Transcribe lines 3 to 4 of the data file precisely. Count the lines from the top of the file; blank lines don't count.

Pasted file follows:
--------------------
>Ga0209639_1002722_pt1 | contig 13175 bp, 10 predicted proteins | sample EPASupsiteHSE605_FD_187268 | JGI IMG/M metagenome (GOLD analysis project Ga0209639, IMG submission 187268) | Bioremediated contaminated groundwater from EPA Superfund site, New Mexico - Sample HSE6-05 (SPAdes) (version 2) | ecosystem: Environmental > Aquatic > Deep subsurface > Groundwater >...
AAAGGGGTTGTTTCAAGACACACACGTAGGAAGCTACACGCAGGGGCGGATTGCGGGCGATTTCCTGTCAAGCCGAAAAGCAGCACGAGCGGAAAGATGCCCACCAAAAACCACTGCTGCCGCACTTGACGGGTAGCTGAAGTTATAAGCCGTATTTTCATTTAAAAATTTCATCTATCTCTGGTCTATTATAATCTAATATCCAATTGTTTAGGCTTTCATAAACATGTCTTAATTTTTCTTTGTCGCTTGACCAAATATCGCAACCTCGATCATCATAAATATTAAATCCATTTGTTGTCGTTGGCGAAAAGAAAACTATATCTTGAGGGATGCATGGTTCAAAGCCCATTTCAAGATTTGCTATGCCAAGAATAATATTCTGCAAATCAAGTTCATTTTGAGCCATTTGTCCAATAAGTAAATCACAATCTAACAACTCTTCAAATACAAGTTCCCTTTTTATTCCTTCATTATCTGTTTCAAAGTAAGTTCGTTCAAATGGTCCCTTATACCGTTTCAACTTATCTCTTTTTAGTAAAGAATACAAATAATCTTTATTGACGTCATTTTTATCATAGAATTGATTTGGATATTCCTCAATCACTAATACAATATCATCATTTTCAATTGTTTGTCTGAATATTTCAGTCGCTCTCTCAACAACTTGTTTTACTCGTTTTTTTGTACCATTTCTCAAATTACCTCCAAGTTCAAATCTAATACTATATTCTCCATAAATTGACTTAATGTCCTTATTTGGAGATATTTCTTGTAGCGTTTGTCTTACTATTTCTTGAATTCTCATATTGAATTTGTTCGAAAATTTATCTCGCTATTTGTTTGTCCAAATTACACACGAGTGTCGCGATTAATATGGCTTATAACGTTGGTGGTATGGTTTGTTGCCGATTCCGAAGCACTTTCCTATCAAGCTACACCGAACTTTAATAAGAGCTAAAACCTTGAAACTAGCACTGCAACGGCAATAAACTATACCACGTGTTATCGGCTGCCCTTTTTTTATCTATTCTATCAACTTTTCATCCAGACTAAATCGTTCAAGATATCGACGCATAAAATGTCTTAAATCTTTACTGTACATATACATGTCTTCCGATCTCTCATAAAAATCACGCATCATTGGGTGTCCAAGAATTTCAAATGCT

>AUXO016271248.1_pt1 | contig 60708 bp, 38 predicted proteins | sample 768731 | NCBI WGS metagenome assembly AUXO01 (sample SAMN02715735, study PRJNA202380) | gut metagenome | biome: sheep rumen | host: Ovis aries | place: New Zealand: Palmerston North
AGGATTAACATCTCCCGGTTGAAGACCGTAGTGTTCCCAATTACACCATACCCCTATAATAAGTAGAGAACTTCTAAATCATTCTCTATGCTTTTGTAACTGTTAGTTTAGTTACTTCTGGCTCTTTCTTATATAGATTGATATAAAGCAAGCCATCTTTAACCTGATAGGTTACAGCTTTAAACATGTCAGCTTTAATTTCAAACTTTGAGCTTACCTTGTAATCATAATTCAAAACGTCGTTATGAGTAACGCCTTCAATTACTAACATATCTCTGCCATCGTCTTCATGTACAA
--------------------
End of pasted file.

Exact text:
>AUXO016271248.1_pt1 | contig 60708 bp, 38 predicted proteins | sample 768731 | NCBI WGS metagenome assembly AUXO01 (sample SAMN02715735, study PRJNA202380) | gut metagenome | biome: sheep rumen | host: Ovis aries | place: New Zealand: Palmerston North
AGGATTAACATCTCCCGGTTGAAGACCGTAGTGTTCCCAATTACACCATACCCCTATAATAAGTAGAGAACTTCTAAATCATTCTCTATGCTTTTGTAACTGTTAGTTTAGTTACTTCTGGCTCTTTCTTATATAGATTGATATAAAGCAAGCCATCTTTAACCTGATAGGTTACAGCTTTAAACATGTCAGCTTTAATTTCAAACTTTGAGCTTACCTTGTAATCATAATTCAAAACGTCGTTATGAGTAACGCCTTCAATTACTAACATATCTCTGCCATCGTCTTCATGTACAA